Second-order co-occurrence pointwise mutual information

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Second-order co-occurrence pointwise mutual information is a semantic similarity measure using pointwise mutual information to sort lists of important neighbor words of the two target words from a large corpus. PMI-IR[clarification needed] used AltaVista's Advanced Search query syntax to calculate probabilities. Note that the ``NEAR" search operator of AltaVista is an essential operator in the PMI-IR method.[citation needed] However, it is no longer in use in AltaVista; this means that, from the implementation point of view, it is not possible to use the PMI-IR method in the same form in new systems. In any case, from the algorithmic point of view, the advantage of using SOC-PMI is that it can calculate the similarity between two words that do not co-occur frequently, because they co-occur with the same neighboring words. For example, the British National Corpus (BNC) has been used as a source of frequencies and contexts. The method considers the words that are common in both lists and aggregate their PMI values (from the opposite list) to calculate the relative semantic similarity. We define the pointwise mutual information function for only those words having f^b (t_i, w)>0,


 f^\text{pmi}(t_i,w)=\log_2 \frac{f^b (t_i,w)\times m}{f^t (t_i)f^t (w)},

where f^t (t_i) tells us how many times the type t_i appeared in the entire corpus, f^b(t_i, w) tells us how many times word t_i appeared with word w in a context window and m is total number of tokens in the corpus. Now, for word w, we define a set of words, X^w, sorted in descending order by their PMI values with w and taken the top-most \beta words having f^\text{pmi}(t_i, w)>0.

The set X^w, contains words X_i^w,

X^w=\{X_i^w\}, where i=1, 2, \ldots ,\beta and
f^\text{pmi}(X_1^w, w)\geq f^\text{pmi}(X_2^w, w)\geq \cdots f^\text{pmi}(X_{\beta-1}^w, w)\geq f^\text{pmi}(X_\beta^w, w)

A rule of thumb is used to choose the value of \beta. The \beta-PMI summation function of a word is defined with respect to another word. For word w_1 with respect to word w_2 it is:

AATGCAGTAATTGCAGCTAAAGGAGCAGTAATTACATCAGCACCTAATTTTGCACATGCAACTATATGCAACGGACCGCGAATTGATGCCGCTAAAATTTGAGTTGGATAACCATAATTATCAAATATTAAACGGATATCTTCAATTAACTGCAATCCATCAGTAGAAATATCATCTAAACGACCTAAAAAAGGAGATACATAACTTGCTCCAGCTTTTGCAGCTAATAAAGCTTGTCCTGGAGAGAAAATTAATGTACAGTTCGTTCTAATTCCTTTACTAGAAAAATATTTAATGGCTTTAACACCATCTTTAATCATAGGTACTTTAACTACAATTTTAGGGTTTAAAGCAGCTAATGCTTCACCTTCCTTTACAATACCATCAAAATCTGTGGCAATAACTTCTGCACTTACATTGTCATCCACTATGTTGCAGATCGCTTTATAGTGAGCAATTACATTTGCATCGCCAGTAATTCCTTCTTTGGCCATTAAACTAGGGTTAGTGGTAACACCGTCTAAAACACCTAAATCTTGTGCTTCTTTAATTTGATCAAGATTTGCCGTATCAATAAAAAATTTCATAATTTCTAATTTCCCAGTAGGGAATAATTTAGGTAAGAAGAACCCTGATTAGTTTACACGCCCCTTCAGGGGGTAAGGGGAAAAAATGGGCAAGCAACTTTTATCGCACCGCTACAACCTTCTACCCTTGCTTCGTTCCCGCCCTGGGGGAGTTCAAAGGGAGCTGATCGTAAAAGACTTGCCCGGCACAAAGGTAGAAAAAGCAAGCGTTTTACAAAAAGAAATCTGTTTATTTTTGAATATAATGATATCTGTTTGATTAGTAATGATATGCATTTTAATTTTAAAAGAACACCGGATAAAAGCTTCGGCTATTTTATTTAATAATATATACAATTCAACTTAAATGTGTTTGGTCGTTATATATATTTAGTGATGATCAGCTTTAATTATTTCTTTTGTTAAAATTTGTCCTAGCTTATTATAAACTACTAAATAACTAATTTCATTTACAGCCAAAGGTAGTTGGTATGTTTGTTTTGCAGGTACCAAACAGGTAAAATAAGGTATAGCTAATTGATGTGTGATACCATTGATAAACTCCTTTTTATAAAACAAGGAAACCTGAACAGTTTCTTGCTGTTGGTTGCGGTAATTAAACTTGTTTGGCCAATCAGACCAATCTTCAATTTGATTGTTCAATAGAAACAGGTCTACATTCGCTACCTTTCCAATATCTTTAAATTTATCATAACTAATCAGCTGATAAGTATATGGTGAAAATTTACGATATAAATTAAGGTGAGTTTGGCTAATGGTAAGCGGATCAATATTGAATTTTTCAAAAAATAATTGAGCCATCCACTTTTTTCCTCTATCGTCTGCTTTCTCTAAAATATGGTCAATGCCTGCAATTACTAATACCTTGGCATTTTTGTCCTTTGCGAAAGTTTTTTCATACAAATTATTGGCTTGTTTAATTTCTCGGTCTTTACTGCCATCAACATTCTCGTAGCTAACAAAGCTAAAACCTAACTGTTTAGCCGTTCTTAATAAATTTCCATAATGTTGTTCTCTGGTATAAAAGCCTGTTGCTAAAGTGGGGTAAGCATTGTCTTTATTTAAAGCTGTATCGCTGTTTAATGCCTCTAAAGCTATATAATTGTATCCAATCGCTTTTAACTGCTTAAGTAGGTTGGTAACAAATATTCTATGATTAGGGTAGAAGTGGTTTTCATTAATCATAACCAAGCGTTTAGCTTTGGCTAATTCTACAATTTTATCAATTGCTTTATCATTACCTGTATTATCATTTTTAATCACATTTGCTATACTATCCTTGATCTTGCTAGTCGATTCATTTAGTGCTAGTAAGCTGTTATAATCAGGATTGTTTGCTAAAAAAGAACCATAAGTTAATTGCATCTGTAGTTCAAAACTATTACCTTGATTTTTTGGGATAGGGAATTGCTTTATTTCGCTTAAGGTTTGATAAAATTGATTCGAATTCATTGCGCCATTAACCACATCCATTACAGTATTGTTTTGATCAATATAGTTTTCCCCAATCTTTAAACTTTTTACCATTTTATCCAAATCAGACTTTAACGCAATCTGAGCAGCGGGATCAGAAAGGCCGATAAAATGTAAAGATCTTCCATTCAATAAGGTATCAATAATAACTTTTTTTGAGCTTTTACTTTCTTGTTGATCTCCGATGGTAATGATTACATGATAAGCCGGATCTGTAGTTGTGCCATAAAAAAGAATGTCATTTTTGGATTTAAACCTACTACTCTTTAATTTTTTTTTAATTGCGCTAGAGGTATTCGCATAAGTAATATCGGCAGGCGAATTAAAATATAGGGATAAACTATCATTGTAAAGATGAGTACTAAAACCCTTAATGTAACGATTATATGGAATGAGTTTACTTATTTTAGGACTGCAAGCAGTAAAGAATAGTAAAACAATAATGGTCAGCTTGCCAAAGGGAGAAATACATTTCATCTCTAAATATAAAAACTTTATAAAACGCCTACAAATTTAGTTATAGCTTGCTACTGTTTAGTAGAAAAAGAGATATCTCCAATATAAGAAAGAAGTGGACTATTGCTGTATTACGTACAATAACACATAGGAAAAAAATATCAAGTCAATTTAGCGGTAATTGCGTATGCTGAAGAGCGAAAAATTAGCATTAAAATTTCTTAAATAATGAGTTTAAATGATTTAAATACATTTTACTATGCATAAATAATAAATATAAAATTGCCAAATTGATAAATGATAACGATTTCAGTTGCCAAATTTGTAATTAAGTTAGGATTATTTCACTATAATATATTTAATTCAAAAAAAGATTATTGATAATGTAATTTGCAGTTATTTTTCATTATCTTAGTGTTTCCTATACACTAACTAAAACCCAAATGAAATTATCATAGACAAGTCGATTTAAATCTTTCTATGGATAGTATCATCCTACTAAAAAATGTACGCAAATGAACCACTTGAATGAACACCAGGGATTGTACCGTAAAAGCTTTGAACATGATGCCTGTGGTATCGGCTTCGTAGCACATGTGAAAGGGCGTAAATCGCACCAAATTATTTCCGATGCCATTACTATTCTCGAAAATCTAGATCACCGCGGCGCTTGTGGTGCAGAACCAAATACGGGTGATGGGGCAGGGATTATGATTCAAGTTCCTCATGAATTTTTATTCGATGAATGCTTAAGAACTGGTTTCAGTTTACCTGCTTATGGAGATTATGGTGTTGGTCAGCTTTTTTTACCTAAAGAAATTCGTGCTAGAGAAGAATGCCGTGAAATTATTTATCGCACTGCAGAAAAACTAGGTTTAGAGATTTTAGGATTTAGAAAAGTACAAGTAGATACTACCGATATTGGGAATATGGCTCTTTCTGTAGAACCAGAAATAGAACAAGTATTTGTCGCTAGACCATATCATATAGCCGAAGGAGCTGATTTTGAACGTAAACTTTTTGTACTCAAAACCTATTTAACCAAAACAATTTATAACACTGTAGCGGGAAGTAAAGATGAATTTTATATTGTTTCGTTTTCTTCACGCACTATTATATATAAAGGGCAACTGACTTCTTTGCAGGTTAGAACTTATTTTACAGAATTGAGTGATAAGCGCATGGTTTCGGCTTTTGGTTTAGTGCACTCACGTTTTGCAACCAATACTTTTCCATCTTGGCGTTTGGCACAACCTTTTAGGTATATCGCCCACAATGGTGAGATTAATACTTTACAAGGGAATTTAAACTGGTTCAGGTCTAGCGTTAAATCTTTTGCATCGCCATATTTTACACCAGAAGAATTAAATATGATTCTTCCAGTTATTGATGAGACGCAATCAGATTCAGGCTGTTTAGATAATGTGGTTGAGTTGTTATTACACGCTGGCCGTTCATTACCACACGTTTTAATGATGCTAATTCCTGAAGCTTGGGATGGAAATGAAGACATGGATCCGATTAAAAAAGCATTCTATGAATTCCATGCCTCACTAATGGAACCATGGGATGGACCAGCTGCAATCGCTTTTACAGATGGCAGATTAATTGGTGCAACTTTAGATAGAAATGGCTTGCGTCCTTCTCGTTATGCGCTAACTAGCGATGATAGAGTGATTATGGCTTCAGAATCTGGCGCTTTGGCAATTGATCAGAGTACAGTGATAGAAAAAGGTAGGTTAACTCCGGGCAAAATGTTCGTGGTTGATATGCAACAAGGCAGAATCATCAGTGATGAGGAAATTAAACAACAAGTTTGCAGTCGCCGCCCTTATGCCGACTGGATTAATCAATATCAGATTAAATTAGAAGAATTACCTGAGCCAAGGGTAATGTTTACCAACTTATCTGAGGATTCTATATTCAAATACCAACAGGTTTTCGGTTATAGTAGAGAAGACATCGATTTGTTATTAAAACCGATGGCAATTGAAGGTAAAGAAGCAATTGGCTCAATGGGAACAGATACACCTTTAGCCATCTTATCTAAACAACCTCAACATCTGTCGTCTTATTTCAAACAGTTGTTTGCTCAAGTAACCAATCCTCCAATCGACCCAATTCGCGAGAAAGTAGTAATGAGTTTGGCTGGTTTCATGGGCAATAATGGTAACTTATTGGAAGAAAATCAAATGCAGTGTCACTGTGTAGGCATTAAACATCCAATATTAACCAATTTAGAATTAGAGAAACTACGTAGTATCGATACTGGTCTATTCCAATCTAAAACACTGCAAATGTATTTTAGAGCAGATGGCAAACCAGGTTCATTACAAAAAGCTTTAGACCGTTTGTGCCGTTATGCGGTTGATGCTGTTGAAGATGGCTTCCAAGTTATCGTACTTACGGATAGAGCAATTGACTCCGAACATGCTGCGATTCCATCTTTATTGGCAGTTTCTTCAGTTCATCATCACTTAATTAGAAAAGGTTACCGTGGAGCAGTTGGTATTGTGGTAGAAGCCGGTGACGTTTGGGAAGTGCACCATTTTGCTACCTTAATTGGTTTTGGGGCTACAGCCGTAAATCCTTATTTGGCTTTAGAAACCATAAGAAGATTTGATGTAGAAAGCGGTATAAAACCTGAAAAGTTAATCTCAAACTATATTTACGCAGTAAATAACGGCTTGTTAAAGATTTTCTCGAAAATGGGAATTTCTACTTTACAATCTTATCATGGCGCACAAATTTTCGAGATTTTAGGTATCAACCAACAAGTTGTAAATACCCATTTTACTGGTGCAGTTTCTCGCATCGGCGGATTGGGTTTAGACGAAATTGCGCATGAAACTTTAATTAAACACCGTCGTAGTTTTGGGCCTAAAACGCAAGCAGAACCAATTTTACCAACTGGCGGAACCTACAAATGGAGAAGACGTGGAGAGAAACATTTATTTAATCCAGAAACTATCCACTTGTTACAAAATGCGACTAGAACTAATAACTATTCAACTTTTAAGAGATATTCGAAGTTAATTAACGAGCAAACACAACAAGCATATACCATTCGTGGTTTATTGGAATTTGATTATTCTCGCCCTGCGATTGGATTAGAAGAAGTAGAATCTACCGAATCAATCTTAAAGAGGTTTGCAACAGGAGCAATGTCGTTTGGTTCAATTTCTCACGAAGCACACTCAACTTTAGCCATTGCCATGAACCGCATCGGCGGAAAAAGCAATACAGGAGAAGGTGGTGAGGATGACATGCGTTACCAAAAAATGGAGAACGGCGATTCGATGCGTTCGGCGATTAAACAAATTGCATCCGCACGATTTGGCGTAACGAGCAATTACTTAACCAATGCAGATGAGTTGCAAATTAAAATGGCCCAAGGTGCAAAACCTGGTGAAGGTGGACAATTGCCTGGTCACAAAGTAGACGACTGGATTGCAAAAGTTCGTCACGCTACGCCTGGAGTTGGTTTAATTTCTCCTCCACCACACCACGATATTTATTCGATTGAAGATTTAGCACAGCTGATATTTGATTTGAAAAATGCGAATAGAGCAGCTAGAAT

f(w_1,w_2,\beta)=\sum_{i=1}^\beta (f^\text{pmi}(X_i^{w_1},w_2))^\gamma

where f^\text{pmi}(X_i^{w_1},w_2)>0 which sums all the positive PMI values of words in the set X^{w_2} also common to the words in the set X^{w_1}. In other words, this function actually aggregates the positive PMI values of all the semantically close words of w_2 which are also common in w_1's list. \gamma should have a value greater than 1. So, the \beta-PMI summation function for word w_1 with respect to word w_2 having \beta=\beta_1 and the \beta-PMI summation function for word w_2 with respect to word w_1 having \beta=\beta_2 are


f(w_1,w_2,\beta_1)=\sum_{i=1}^{\beta_1}(f^\text{pmi}(X_i^{w_1},w_2))^\gamma

and


f(w_2,w_1,\beta_2)=\sum_{i=1}^{\beta_2}(f^\text{pmi}(X_i^{w_2},w_1))^\gamma

respectively.

Finally, the semantic PMI similarity function between the two words, w_1 and w_2, is defined as


\mathrm{Sim}(w_1,w_2)=\frac{f(w_1,w_2,\beta_1)}{\beta_1}+\frac{f(w_2,w_1,\beta_2)}{\beta_2}.

The semantic word similarity is normalized, so that it provides a similarity score between 0 and 1 inclusively. The normalization of semantic similarity algorithm returns a normalized score of similarity between two words. It takes as arguments the two words, r_i and s_j, and a maximum value, \lambda, that is returned by the semantic similarity function, Sim(). It returns a similarity score between 0 and 1 inclusively. For example, the algorithm returns 0.986 for words cemetery and graveyard with \lambda=20 (for SOC-PMI method).

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